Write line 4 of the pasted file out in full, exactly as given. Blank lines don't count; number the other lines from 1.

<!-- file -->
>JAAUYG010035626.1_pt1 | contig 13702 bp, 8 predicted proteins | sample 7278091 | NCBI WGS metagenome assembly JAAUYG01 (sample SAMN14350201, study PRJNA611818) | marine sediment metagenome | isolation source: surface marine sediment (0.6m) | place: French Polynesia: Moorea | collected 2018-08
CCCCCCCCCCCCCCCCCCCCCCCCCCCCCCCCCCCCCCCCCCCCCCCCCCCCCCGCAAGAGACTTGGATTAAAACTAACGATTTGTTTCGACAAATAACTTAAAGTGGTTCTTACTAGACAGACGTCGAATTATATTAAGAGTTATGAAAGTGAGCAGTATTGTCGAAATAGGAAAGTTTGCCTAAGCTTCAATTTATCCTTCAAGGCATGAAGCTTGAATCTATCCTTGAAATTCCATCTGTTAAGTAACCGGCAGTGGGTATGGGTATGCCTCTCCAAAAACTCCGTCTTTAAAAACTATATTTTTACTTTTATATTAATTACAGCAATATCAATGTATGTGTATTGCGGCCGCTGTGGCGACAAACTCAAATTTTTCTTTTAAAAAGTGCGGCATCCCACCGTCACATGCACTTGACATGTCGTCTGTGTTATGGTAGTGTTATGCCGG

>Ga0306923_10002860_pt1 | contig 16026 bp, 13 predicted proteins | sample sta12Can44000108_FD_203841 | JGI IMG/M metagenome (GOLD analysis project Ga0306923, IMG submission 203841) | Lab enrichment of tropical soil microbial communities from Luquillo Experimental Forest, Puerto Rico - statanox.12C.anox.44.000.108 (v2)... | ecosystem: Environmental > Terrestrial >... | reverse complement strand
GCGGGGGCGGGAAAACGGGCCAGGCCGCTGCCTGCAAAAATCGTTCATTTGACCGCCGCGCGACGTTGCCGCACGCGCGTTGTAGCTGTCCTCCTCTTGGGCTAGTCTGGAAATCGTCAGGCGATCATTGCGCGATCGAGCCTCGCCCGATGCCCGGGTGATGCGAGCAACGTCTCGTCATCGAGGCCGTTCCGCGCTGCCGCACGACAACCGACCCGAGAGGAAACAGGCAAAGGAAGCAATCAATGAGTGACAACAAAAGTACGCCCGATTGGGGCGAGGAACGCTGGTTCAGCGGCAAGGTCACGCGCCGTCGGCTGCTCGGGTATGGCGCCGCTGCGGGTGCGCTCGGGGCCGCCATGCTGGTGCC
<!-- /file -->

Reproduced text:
GCGGGGGCGGGAAAACGGGCCAGGCCGCTGCCTGCAAAAATCGTTCATTTGACCGCCGCGCGACGTTGCCGCACGCGCGTTGTAGCTGTCCTCCTCTTGGGCTAGTCTGGAAATCGTCAGGCGATCATTGCGCGATCGAGCCTCGCCCGATGCCCGGGTGATGCGAGCAACGTCTCGTCATCGAGGCCGTTCCGCGCTGCCGCACGACAACCGACCCGAGAGGAAACAGGCAAAGGAAGCAATCAATGAGTGACAACAAAAGTACGCCCGATTGGGGCGAGGAACGCTGGTTCAGCGGCAAGGTCACGCGCCGTCGGCTGCTCGGGTATGGCGCCGCTGCGGGTGCGCTCGGGGCCGCCATGCTGGTGCC